Bowie State rejects food services pact University reverses decision to award contract to bid winner

September 02, 1998|By Ivan Penn | Ivan Penn,SUN STAFF

Bowie State University, under fire for misspending nearly $182,000 from its fund-raising organization, is embroiled in another controversy -- one that could hurt efforts to keep a $4 billion food services and facilities management company in Maryland.

At issue is Bowie State's reversal of a decision announced on Aug. 3 to give Bethesda-based Sodexho Marriott Services Inc. a $1 million-a-year food services contract. The company had won the contract in a competitive bid against five other firms, but on Aug. 19 Bowie told Sodexho Marriott that because of unspecified "recent developments," it would retain its current food services provider.

The decision has brought threats of a lawsuit from Marriott, and has alarmed Montgomery County Executive Douglas M. Duncan and the administration of Gov. Parris N. Glendening -- both of whom want to keep Sodexho Marriott and its 250 headquarters jobs from moving to Northern Virginia.

The fight over the contract pits two of the state's top lobbyists against each other -- one representing a food services giant with deep Maryland roots, the other a certified minority-owned business.

The issue is expected to be discussed today by the state Board of Public Works, which consists of the governor, state comptroller and state treasurer.

"Marriott had been told they won the contract," Duncan said. "Then they were told they didn't. It didn't send a very good message." He fears the reversal "would hurt the relationship" between the state and Sodexho Marriott if it is allowed to stand.

The awarding of the contract to Sodexho Marriott has been stalled by a protest from Maryland GSI Inc., which holds the university contract. Maryland GSI contends that Sodexho Marriott, which had been hired by Bowie State to evaluate the school's food services, had an unfair advantage in the bidding process.

Alan M. Rifkin, a high-powered Annapolis lobbyist whose firm XTC represents Maryland GSI, says Sodexho Marriott was part of an evaluation team that had criticized the university's food services operation. "We find that to be troublesome," and possibly a violation of state law, he said.

In addition to protesting the contract award, Maryland GSI -- a division of Atlanta-based Gourmet Services Inc. -- is seeking a contract extension, though it placed third in the bidding.

Gerard E. Evans, another influential Annapolis lobbyist who represents Sodexho Marriott, called Rifkin's allegations "nonsense," adding that the company made a legitimate bid. If the problem isn't fixed, he said, it could strain relations between the state and Sodexho Marriott.

"It certainly would be a terrible omen of things to come in the state of Maryland," Evans said. "Two letters to Marriott said they won. We had people then on campus beginning to work."

In a letter to university system officials Friday, Evans said he would be "forced to exercise whatever means necessary to rectify this injustice, which would include pursuing a breach of contract action."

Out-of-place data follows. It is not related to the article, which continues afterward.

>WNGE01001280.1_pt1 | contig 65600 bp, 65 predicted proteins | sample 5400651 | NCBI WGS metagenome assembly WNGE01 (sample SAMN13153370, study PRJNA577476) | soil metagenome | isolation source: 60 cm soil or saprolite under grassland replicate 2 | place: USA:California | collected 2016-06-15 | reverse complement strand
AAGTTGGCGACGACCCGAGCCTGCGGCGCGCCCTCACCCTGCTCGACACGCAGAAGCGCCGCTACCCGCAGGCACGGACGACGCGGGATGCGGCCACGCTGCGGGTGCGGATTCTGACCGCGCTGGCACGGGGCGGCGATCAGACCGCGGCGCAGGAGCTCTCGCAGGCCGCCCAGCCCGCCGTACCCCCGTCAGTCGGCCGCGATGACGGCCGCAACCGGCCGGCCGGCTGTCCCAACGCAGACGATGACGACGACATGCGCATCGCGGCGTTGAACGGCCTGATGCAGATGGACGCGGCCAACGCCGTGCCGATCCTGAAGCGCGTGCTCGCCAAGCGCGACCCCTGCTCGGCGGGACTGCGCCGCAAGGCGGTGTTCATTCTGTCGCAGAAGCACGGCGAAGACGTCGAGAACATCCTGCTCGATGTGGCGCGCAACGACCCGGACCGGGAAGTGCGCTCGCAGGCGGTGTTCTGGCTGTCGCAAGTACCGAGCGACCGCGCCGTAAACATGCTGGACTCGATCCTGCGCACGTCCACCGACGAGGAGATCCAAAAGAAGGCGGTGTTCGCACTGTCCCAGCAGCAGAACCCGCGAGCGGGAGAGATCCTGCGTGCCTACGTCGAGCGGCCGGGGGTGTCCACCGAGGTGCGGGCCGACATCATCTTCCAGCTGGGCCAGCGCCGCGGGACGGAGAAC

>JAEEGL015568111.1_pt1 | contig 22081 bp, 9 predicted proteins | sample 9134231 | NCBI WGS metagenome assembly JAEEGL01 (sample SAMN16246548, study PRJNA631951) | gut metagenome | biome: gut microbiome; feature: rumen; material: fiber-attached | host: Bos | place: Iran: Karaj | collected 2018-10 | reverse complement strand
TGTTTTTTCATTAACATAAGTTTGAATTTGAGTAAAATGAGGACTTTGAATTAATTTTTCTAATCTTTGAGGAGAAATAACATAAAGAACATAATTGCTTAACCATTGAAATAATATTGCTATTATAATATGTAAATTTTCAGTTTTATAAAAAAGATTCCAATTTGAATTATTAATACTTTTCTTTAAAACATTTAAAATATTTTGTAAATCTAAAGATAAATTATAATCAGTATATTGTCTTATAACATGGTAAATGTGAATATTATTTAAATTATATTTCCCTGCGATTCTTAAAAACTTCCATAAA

Richard N. Dixon, the state treasurer, said he will vote to reverse Bowie State's decision and give the contract to Sodexho Marriott -- not because of the controversy, but because the company won the bid. "My decision was not based on any veiled threat," he said.

The governor would not comment on the case because the decision is pending, a spokesman said. But Ray Feldmann, the spokesman, added, "Obviously, the governor is very concerned about economic development in the state. And obviously, the governor is very concerned about Marriott."

The controversy comes at a bad time for Bowie State. An audit report released last week blamed President Nathanael Pollard Jr. for the misspending of nearly $182,000 in scholarship and campus activity money from the school's fund-raising foundation.

University spokeswoman Loretta Hardge said she would have no comment because the matter is before the Board of Public Works. And after repeated requests for a copy of Bowie State's last food services contract, Hardge failed to provide it yesterday.

Sodexho Marriott was formed in the March merger between Marriott International Inc. and Sodexho Alliance SA of Paris. It employees 250 people in Montgomery County and plans to expand by more than 100.

This summer, state and county officials worried that Sodexho Marriott would move its headquarters, so they put together a $1 million incentive package to keep the company in Maryland.

On Aug. 17, company officials confirmed that they had chosen to stay in Maryland and put their headquarters in Gaithersburg. Two days later, however, they got the letter from Bowie State, saying they would not have the food services contract.

Jacqueline Lampell, a spokeswoman in the state Department of Business and Economic Development, said the state continues to negotiate with Sodexho Marriott to keep the company from moving.

"Governor Glendening has directed our department to work closely with Sodexho Marriott to retain these jobs in Maryland," she said. "Sodexho Marriott is very important to Maryland."

Pub Date: 9/02/98

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